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Latino Daily News

Friday January 21, 2011

Texas Bill Could Deny Mexican Consulate Staff Entry to Any Public, State Schools

Texas Bill Could Deny Mexican Consulate Staff Entry to Any Public, State Schools

Photo: State Rep. Allen Fletcher

Click Here to Enlarge Photo

A Texas state representative is trying to “send a message” to undocumented immigrants, by drafting and filing a bill that looks to deny entry onto public schools and state universities to foreign consular officials that arrive to help anyone obtain non-U.S. identification cards.

State Representative Allen Fletcher, who wrote House Bill 428 that was just filed, said, “The bottom line is we’re trying to keep foreign consuls from being on our campuses. I don’t like them using our public facilities and our schools to basically access the foreign nationals that are in our country and give them an opportunity to take advantage of our benefits when they’re here illegally.”

The Matrícula Consular de Alta Seguridad (MCAS or Consular Identification Card) is an identification card issued to Mexican nationals residing outside of Mexico regardless of their immigration status. The card is issued by the Government of Mexico through their consulate offices.

During his interview with the Rio Grande Guardian, the state rep., who spent 21 years with the Houston Police Department admitted to not knowing exactly what the cards can be used for, but added, ““Basically a matrícula card is just some legitimate form of ID. I would think that if you have that matrícula card you have an ID that allows you to basically interject yourself into the system,”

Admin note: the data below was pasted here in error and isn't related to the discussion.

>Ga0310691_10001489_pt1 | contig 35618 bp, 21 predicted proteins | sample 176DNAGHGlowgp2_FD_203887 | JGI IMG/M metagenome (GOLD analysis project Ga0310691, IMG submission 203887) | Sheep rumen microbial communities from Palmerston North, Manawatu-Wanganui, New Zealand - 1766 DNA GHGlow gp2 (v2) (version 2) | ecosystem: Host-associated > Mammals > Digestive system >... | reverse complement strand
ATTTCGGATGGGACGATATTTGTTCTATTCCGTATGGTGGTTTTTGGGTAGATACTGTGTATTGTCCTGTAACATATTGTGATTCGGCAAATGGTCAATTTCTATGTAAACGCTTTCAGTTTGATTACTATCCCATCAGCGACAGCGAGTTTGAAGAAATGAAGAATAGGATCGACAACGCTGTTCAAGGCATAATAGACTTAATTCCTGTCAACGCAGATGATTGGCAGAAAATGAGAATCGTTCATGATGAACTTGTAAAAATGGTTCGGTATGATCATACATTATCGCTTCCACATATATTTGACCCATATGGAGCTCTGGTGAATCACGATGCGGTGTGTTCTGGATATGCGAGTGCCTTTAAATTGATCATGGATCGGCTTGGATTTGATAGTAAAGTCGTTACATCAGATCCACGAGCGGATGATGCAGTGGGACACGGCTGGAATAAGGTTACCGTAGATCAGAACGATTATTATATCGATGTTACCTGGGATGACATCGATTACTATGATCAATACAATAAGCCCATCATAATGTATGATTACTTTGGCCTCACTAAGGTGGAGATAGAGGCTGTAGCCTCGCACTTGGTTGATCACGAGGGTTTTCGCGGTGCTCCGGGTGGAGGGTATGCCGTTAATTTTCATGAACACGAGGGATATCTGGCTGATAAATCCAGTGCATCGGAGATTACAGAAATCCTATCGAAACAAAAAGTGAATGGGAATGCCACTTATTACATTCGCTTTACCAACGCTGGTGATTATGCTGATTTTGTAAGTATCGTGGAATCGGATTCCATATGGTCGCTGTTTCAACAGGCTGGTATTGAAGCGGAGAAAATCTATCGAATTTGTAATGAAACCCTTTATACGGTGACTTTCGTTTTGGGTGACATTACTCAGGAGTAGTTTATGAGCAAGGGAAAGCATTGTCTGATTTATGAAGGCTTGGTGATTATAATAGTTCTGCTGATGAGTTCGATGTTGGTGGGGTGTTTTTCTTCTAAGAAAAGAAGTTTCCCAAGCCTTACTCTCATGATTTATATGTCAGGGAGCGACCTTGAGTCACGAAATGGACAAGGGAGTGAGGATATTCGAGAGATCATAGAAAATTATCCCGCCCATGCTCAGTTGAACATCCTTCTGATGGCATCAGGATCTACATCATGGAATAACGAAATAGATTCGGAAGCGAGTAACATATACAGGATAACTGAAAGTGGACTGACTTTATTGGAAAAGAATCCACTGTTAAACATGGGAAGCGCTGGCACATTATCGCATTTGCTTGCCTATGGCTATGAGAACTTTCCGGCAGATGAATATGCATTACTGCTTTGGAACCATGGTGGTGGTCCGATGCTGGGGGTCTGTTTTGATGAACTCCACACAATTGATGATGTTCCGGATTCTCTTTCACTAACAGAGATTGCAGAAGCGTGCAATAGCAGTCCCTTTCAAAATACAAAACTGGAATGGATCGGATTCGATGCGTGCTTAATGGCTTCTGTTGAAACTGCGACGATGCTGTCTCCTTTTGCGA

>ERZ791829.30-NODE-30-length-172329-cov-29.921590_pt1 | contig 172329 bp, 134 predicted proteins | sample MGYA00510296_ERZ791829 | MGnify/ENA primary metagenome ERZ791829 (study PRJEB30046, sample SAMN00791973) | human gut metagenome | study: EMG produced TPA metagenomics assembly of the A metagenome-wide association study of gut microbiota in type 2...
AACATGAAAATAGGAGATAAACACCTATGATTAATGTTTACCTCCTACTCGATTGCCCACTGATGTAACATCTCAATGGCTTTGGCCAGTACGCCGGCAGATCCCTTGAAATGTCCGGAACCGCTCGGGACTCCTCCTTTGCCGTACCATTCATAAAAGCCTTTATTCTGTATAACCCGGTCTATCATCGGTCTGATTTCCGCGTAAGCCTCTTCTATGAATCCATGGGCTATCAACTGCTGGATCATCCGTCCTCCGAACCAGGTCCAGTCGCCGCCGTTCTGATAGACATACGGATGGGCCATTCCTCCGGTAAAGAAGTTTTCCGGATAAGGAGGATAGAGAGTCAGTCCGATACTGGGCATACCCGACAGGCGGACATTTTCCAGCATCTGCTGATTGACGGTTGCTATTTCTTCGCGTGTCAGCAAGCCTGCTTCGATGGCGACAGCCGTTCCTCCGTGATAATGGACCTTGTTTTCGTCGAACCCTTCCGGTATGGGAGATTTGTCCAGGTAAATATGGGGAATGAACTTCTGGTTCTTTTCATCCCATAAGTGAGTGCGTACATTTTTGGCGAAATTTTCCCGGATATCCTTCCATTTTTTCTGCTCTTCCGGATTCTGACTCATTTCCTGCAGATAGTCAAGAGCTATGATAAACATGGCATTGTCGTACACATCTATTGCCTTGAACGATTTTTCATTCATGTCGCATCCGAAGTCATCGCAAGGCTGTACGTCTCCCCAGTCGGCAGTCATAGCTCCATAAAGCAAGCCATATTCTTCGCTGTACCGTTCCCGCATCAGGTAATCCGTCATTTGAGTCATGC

Fletcher, a “career enforcement guy” was asked what someone needs to gain the identification cards and said he was unsure, but stated, “…Probably tell them your name is Allen Fletcher, and they crank it out for you. I’m under the impression, based on what I’ve seen that they’re not really requiring (applicants) to provide much of anything.”

In the interview Fletcher mentioned that though he thinks a similar bill will never pass in Texas, he is a supporter of Arizona’s SB 1070.  The controversial law allows for local officers to ask for proof of immigration status if they have “reasonable suspicion” to think someone is in the country illegally. Fletcher expressed that instead of trying to pass big law changing bills like SB 1070, Texas lawmakers are looking to smaller bills to “send a message” to anyone in the country without documentation.

“(HB 428) is a judicious way for us to start putting things in place to make it more difficult for them to access our public benefits illegally. So we’re hoping this will get their attention and let them know: ‘You’re not going to go onto our school grounds, you’re not going to go onto our public facilities and issue these cards, without making sure that folks have a legitimate right to have the card’.”